Still Alice: Review
"A deeply emotional and contemplative reflection of someone living with Alzheimer's"
An emotional punch in the gut, Still Alice
shines a spotlight on the usually subordinate topic of Alzheimer's Disease. Co-directed by Richard Glatzer, who is himself grappling with a debilitating disease (ALS), Still Alice
captures the brutal agony that surrounds the diagnosis and progression of a terminal, incurable illness. Challenging their audience to see Alzheimer's patients not as pitiable victims of cruel fate, but as dignified, emotional human beings, Richard Glatzer and Wash Westmoreland humanize the faces of those with a dehumanizing disease.
Based on a book of the same name by Lisa Genova, Still Alice
centers around Dr. Alice Howland (Julianne Moore
), a well-regarded lecturer and professor of linguistics at Colombia University. Words begin to drop out of her usually eloquent vocabulary, lectures begin to fall flat, and the startling revelation that she has become lost on her own campus allude to a much more severe problem than “getting older” or menopause. Visiting a neurologist, Alice is scanned for brain cancer and given several memory tests. Upon a follow up visit, Alice discovers that while she has escaped the fate of brain cancer, she is showing signs of Familial Early-Onset Alzheimer's. Devastated, and unable to keep her secret any longer, Alice informs her husband, John (Alec Baldwin) of her prognosis. Alice and John meet with the neurologist to go over her diagnosis, finding that their worst fears have been realized. Alice has Early-Onset Alzheimer's, and it is likely that she has passed it on genetically. In one of the more harrowing scenes in the film, Alice and John must deliver the grave news to their three children: Anna (Kate Bosworth), who is currently trying to conceive; Tom (Hunter Parrish), a medical school student in his residency; and Lydia (Kristen Stewart) the aspiring stage actor. Shouldered with the burden of a terminal illness, Alice's pain and disgrace when telling her children that they have a 50% chance of the same fate is purely heartbreaking.
Directing via the text-to-speech function on an iPad, Richard Glatzer centers his story around Alice, and not her family or their perceptions of the disease. The narrative comes straight from the person experiencing Alzheimer's, making her troubles more communicable and empathetic. We see how Alzheimer's affects Alice's family, but only when they are around Alice; and often in a whispered hush as to not upset or offend our lead character. Glatzer positions his film so that the disease is presented on the patient's terms, as only someone experiencing an equal affection could possibly achieve. In the early stages of her post-diagnosis, Alice speaks at a national conference about her illness. In her speech, Alice remarks, “I'm still alive. I know I'm alive. I have people I love dearly. I have things I want to do with my life. I rail against myself for not being able to remember things - but I still have moments in the day of pure happiness and joy.” This sentiment is the crux of Glatzer's film, no matter the severity of the illness, the disease is not what defines someone – we define ourselves, no matter the condition.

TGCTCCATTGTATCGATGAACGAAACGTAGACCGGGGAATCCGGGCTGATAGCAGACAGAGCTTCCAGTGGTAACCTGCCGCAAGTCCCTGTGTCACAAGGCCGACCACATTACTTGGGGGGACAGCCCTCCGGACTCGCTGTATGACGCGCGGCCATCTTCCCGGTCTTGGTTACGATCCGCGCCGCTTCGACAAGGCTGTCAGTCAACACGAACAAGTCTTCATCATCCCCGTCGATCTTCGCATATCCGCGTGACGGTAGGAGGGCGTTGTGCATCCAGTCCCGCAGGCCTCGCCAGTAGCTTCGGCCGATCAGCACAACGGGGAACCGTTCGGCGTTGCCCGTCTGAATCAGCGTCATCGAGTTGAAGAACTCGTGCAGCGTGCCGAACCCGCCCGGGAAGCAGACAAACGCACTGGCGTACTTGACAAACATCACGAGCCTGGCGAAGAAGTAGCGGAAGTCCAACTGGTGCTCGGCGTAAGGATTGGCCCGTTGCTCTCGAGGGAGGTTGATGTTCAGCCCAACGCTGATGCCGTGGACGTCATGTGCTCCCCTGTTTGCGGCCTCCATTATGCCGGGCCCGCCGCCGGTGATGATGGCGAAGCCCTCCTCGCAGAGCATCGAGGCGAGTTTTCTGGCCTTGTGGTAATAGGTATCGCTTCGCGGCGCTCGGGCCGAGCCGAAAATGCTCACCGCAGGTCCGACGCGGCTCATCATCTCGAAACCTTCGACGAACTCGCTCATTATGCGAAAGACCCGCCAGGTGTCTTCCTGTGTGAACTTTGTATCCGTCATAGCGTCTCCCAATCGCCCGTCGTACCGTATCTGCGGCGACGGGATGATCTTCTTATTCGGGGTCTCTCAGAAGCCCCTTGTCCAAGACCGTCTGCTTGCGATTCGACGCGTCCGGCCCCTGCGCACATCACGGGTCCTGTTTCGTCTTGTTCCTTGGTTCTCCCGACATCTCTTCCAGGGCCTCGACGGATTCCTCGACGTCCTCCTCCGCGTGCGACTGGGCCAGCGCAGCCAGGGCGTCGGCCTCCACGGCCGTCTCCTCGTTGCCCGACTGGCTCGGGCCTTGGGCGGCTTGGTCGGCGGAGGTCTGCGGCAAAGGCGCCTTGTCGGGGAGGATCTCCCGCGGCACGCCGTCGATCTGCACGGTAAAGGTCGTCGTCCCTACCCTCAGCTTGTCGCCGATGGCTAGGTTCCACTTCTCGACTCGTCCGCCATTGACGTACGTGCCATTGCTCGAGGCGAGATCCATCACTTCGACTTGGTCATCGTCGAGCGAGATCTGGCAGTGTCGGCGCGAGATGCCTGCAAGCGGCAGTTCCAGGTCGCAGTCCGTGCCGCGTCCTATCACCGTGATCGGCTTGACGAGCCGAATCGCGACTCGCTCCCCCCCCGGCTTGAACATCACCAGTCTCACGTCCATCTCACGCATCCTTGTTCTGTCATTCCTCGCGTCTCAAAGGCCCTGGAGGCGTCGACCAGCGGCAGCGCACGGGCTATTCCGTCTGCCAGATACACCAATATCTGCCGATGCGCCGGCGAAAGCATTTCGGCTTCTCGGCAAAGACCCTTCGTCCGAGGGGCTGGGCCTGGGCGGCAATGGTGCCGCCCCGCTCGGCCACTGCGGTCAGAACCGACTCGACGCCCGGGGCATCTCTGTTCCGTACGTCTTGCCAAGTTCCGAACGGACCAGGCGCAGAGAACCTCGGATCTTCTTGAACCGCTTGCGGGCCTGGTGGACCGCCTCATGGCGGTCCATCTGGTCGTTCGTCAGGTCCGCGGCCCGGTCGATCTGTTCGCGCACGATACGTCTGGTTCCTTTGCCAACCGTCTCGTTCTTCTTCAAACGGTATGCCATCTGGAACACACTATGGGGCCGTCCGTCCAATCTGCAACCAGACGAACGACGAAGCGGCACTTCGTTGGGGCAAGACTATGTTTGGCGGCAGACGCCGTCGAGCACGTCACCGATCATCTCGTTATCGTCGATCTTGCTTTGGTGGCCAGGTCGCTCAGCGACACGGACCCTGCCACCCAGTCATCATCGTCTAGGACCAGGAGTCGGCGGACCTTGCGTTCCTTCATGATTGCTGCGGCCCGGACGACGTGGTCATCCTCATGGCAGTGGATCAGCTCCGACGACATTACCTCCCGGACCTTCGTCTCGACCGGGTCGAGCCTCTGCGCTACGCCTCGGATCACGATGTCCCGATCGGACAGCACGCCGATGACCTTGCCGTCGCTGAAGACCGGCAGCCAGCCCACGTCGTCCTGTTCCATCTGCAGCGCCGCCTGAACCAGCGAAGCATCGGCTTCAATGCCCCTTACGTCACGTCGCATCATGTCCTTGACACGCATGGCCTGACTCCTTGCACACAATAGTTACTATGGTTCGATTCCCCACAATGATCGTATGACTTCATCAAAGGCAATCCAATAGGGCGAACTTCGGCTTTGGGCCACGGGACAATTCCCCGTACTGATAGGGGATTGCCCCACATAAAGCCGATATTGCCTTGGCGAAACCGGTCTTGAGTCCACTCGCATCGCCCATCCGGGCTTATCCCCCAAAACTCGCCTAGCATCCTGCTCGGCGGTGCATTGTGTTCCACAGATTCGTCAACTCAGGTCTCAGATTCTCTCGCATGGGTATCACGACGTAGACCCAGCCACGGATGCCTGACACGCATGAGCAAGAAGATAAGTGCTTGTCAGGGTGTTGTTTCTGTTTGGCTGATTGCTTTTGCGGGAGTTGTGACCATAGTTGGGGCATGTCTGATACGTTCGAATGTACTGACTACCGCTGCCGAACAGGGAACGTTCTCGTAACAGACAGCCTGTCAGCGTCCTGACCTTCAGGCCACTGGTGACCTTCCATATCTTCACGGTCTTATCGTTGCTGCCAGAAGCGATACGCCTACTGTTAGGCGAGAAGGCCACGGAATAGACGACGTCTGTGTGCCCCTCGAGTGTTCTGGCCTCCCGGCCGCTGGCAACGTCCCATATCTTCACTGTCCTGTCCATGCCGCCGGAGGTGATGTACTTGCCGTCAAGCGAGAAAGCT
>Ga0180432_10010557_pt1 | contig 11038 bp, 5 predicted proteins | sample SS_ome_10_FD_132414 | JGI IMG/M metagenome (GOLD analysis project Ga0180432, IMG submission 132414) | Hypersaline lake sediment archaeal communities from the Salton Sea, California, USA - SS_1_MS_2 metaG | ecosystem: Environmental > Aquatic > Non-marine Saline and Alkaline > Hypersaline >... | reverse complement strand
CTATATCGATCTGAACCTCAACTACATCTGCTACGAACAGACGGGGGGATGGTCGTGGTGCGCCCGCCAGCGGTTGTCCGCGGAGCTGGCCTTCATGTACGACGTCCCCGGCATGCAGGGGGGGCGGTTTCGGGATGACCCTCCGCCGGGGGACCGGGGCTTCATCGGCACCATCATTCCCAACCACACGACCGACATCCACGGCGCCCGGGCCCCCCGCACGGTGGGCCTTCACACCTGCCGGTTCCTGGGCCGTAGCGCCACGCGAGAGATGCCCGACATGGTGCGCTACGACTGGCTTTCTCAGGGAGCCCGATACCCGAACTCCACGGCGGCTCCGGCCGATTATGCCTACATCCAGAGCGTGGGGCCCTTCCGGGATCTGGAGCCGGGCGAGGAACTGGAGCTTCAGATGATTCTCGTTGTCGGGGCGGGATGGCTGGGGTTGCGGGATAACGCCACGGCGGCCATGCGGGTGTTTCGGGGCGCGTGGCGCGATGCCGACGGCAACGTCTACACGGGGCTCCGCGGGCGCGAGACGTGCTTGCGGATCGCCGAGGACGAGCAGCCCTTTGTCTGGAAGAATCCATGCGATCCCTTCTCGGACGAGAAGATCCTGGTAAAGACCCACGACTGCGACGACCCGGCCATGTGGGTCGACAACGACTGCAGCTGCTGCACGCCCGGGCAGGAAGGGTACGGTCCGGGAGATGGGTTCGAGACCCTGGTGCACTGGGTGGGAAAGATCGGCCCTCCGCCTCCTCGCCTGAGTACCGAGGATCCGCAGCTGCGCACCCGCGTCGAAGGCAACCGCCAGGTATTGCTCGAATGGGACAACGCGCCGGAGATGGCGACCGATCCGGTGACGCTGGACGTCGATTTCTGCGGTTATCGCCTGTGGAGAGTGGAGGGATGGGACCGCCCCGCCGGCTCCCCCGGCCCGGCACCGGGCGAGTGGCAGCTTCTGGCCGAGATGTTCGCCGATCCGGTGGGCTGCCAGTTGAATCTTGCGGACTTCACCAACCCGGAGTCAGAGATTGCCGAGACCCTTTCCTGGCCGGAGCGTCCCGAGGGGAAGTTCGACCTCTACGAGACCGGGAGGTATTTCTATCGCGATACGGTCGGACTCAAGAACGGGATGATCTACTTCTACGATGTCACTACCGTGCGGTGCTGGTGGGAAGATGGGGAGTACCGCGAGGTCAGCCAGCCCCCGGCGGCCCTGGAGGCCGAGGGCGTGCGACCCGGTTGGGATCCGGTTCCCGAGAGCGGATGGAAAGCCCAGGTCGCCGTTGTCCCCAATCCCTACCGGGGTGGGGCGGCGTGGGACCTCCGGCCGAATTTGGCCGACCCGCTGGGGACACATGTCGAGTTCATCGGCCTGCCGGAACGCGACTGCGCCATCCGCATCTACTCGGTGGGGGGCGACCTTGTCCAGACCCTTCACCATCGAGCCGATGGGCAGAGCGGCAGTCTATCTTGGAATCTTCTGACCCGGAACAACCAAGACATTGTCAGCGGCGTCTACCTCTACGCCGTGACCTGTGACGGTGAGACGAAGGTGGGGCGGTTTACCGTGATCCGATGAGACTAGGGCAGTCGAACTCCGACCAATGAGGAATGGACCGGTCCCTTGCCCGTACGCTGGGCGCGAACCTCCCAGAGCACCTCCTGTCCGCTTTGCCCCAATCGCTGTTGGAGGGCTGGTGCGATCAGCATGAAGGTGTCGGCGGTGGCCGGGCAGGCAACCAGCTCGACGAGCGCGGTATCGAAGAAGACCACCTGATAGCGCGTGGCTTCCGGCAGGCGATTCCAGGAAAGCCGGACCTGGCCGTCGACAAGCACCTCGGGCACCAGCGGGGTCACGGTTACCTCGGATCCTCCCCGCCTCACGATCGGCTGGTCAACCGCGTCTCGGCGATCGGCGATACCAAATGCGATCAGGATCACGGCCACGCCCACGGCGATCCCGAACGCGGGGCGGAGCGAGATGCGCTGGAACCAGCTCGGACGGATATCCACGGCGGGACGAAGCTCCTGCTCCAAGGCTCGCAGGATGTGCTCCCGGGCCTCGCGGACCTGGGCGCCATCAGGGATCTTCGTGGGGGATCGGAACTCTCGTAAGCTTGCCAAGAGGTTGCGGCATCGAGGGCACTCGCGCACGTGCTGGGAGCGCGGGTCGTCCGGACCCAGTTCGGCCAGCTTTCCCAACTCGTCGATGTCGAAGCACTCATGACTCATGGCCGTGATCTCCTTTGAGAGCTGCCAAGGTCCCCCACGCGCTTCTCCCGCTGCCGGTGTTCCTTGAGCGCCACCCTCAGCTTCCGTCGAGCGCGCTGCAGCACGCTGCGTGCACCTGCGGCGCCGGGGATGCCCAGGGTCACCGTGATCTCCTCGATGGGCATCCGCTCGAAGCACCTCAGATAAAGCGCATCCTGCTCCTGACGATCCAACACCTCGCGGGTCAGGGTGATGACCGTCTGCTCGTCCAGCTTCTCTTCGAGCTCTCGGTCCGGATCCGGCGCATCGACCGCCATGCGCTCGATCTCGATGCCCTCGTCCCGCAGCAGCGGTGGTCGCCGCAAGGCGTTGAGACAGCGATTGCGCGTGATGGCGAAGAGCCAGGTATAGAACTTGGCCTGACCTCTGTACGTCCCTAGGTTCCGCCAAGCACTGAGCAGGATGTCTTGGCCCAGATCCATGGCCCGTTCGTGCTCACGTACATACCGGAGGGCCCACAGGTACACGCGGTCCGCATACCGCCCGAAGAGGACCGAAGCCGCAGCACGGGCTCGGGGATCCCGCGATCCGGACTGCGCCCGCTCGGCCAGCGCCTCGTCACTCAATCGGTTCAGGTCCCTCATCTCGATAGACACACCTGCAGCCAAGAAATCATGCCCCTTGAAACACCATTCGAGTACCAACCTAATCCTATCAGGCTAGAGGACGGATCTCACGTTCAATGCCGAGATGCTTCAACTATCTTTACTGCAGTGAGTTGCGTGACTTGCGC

In order to fully immerse his audience in the narrative, Glatzer staggers the timeline of his film to match Alice's assumed perception of time. As more of her memory is destroyed, the film takes leaps forward with each cut, jarring its audience into an unknown future. In a scene concluded like an episode of The Twilight Zone
, Alice becomes annoyed that her phone is missing. Going on a desperate, and increasingly flustered hunt, she dismantles her kitchen until John calms her enough to take her back to bed. Cut to morning, and a visit from Anna, who brings lunch. Digging for plates, John finds Alice's phone, and returns it with a side note to Anna, “that was a month ago.” In that moment, hokey as the editing trick may be, it is instantly clear how far Anna's disease has progressed, and that we, as members of the audience, will be experiencing this decline in unison.
In her role as Alice, Julianne Moore is incredible. Filled with emotion, the utter despair and forced-positivity are plainly evident in her performance. Shot in 23 days, and out of chronological order, Moore's ability to pinpoint a stage of Alzheimer's is miraculous, and truly agonizing to watch. Moore forces us to contemplate not only having the disease ourselves, but the horrible prospect of watching a loved one slowly slip away. Moore's performance can be summed up is a line she delivers in the same speech wherein Alice maintains that she more than Alzheimer's, “please do not think that I am suffering. I am not suffering. I am struggling.” Moore's performance is tied to this belief that struggling is nothing to be pitied; it is something to be celebrated and admired.
A compellingly overwhelming impression into the descent of Alzheimer's Disease, Still Alice
promises move even the most stonehearted viewers to tears. Working towards redefining cultural perceptions of those with a debilitating disease, Still Alice
is an emotional powerhouse defined by its incredible performances and unique framing.